Susie Lopez. Arts and Literature philanthropy.
Glenn Johnston has been collecting works by and about James Joyce for more than 30 years. He is an adviser to the Museum of Literature Ireland (MoLI) and Treasurer of the James Joyce Society in New York. He graduated from Trinity College Dublin and has worked for the United Nations, in risk and security consulting, and in financial services.
Hilary Fannin is an award-winning playwright, novelist and newspaper columnist. Born in Dublin, where she still lives, she was writer in association at the Abbey Theatre in its centenary year, 2004. Her plays have been performed in Ireland, London, Europe and North America. For the past decade she has been writing a weekly column for The Irish Times and was named Irish Broadsheet Columnist of the Year in 2019. Her memoir, Hopscotch, was published to critical acclaim in 2015. Her first novel, The Weight of Love, was published in 2020 and won the John McGahern Award for debut Irish fiction. She is currently working on her second novel and on an adaptation of Maxim Gorky’s Children of the Sun for Rough Magic theatre company.
Nathan Finn is a technical writer from Dublin. He is a graduate of Dublin City University and Munster Technological University (formerly Cork Institute of Technology). His undergraduate thesis focused on a comparative analysis of James Joyce’s Ulysses using the literary theories of Mikhail Bakhtin – for which he received first class honours and the John Killeen medal for English literature from DCU.
Dr Mary Lawton
Dr Mary Lawton is a Joyce scholar whose primary area of research is the interrelationship of Joyce’s literary works and specific Scandinavian literature in translation, employing an onomastic and etymological framework. When studied together, these Irish and Nordic texts reveal the impact Scandinavian narratives, writing cultures, and authors had on Joyce throughout his lifetime. Mary was awarded the UB Humanities Institute and UB Libraries James Joyce Fellowship for research access to the Special Collections Libraries. She hopes to visit Buffalo soon. Creatively, her short stories have been featured in Daily Science Fiction, TL;DR Press, and Sci-Fi Shorts.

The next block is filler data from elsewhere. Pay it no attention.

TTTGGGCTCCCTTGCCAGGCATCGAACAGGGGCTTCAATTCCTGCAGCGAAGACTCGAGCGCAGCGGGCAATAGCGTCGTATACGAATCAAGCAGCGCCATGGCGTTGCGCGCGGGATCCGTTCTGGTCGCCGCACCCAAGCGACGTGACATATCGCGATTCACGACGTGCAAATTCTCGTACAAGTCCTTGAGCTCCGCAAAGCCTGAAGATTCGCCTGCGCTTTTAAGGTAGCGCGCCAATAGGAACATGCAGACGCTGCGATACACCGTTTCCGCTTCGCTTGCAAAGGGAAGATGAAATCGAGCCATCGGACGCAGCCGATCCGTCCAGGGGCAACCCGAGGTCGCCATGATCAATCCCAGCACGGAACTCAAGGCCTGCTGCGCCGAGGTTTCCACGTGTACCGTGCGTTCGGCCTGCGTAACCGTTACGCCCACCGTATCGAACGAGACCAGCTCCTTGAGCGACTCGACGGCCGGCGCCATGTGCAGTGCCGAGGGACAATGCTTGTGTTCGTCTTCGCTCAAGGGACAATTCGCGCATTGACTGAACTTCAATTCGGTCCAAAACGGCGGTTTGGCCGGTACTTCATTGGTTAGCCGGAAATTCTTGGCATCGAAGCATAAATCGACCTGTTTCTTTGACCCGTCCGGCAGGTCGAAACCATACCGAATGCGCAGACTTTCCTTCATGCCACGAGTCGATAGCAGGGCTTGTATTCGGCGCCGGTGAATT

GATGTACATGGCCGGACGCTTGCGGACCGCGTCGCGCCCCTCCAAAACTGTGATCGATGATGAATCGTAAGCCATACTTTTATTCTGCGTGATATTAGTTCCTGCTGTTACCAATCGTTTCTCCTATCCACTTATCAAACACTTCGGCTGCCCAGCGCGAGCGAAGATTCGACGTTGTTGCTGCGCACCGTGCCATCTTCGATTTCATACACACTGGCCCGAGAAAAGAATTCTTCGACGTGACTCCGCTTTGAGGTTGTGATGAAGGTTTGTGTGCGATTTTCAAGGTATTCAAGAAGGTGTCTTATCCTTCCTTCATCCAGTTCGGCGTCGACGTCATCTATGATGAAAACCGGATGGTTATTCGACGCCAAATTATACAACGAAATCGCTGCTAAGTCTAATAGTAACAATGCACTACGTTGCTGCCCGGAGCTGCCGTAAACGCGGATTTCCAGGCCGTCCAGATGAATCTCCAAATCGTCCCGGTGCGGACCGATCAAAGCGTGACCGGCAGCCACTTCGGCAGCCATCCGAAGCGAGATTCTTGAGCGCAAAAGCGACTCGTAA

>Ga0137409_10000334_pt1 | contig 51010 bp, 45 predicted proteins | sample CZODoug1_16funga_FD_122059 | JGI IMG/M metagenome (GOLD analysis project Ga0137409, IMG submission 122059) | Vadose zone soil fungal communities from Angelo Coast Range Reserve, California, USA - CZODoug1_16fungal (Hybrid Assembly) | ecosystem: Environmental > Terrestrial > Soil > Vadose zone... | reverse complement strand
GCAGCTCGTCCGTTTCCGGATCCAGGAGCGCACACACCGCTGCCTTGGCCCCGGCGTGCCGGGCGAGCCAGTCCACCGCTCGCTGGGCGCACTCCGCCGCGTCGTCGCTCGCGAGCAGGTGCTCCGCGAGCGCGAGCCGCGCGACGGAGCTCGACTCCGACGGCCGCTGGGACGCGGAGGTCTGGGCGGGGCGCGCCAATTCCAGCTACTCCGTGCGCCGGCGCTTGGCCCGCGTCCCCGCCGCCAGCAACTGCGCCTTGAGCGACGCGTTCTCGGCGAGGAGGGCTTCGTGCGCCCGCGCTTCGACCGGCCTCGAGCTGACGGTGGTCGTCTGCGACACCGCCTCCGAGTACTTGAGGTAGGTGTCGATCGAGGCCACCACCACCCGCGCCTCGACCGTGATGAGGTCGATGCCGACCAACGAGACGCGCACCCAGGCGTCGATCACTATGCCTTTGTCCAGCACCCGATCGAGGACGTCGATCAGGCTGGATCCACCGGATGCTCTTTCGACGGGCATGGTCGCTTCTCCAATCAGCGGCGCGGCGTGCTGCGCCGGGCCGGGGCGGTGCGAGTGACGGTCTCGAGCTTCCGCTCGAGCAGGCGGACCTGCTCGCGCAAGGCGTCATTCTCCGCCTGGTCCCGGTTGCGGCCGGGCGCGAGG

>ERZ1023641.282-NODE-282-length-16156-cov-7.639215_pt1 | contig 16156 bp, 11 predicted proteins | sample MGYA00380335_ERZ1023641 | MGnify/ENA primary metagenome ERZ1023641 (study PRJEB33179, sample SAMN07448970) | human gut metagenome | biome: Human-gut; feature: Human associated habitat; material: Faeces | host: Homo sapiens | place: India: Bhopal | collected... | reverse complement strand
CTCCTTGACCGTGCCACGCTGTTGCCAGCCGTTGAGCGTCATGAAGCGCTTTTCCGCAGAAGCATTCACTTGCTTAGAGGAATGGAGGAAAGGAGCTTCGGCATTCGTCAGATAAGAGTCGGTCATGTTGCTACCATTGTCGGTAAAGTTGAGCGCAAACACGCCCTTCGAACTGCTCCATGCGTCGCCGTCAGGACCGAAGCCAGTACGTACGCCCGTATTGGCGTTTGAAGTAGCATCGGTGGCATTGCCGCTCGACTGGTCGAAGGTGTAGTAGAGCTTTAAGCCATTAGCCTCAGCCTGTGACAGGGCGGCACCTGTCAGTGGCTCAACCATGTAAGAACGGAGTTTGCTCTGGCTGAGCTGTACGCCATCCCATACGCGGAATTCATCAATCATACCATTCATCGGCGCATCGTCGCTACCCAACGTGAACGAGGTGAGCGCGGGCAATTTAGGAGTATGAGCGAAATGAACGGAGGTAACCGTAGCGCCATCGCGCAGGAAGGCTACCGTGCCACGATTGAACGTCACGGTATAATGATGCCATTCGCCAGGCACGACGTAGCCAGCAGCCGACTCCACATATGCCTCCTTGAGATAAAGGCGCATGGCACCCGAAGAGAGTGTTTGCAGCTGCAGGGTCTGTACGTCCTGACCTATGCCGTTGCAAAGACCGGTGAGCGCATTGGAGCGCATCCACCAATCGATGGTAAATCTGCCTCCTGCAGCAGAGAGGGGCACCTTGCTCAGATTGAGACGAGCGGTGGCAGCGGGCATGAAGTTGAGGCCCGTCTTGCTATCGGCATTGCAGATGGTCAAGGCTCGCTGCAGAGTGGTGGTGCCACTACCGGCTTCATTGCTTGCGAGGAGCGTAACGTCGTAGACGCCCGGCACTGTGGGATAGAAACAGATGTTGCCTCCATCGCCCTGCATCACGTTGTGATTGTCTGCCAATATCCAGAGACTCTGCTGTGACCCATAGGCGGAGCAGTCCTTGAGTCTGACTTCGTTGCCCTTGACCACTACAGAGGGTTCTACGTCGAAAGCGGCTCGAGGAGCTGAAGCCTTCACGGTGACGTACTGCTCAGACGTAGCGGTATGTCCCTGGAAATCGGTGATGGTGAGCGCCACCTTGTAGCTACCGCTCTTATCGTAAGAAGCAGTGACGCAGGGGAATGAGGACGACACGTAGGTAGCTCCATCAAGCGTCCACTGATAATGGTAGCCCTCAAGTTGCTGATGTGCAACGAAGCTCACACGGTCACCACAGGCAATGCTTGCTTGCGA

Child Safeguarding and Governance
Results and Online Exhibition
We will announce our overall winner, runners-up, and shortlisted authors on Bloomsday (June 16th 2023)
23 entries will later be showcased as part of our Bloomsday 2023 Online Exhibition.
We are hoping to have some of the entries recorded this year.
There will be a prize giving ceremony at Marsh’s Library, Dublin.
More information to follow…
Guidelines for Entrants
Entrants must be under 18 years of age at date of submission.
Stories, 500 words or less.
Parents/Guardians/Teachers send entries to:
Please title your story and include the author’s name, age, county/country of abode
Competition Deadline: June 6th 2023
If entrants/schools send original copies and would like them returned, please let us know and we will arrange this. However, it is always best to send a copy of the work.
Here are some fun Joycean links for children to explore: